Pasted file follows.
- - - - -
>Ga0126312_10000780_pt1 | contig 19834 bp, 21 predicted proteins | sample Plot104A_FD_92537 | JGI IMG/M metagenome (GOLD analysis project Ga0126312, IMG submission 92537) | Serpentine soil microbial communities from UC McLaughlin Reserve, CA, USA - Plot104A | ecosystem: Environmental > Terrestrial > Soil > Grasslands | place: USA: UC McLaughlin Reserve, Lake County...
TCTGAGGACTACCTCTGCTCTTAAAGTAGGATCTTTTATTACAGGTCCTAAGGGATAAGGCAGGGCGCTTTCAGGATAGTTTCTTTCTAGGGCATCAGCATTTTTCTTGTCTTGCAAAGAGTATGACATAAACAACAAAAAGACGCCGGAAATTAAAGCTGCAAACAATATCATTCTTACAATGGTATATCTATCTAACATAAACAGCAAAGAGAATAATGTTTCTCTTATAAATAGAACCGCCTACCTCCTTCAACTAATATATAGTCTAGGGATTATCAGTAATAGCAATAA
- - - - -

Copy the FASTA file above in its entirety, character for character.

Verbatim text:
>Ga0126312_10000780_pt1 | contig 19834 bp, 21 predicted proteins | sample Plot104A_FD_92537 | JGI IMG/M metagenome (GOLD analysis project Ga0126312, IMG submission 92537) | Serpentine soil microbial communities from UC McLaughlin Reserve, CA, USA - Plot104A | ecosystem: Environmental > Terrestrial > Soil > Grasslands | place: USA: UC McLaughlin Reserve, Lake County...
TCTGAGGACTACCTCTGCTCTTAAAGTAGGATCTTTTATTACAGGTCCTAAGGGATAAGGCAGGGCGCTTTCAGGATAGTTTCTTTCTAGGGCATCAGCATTTTTCTTGTCTTGCAAAGAGTATGACATAAACAACAAAAAGACGCCGGAAATTAAAGCTGCAAACAATATCATTCTTACAATGGTATATCTATCTAACATAAACAGCAAAGAGAATAATGTTTCTCTTATAAATAGAACCGCCTACCTCCTTCAACTAATATATAGTCTAGGGATTATCAGTAATAGCAATAA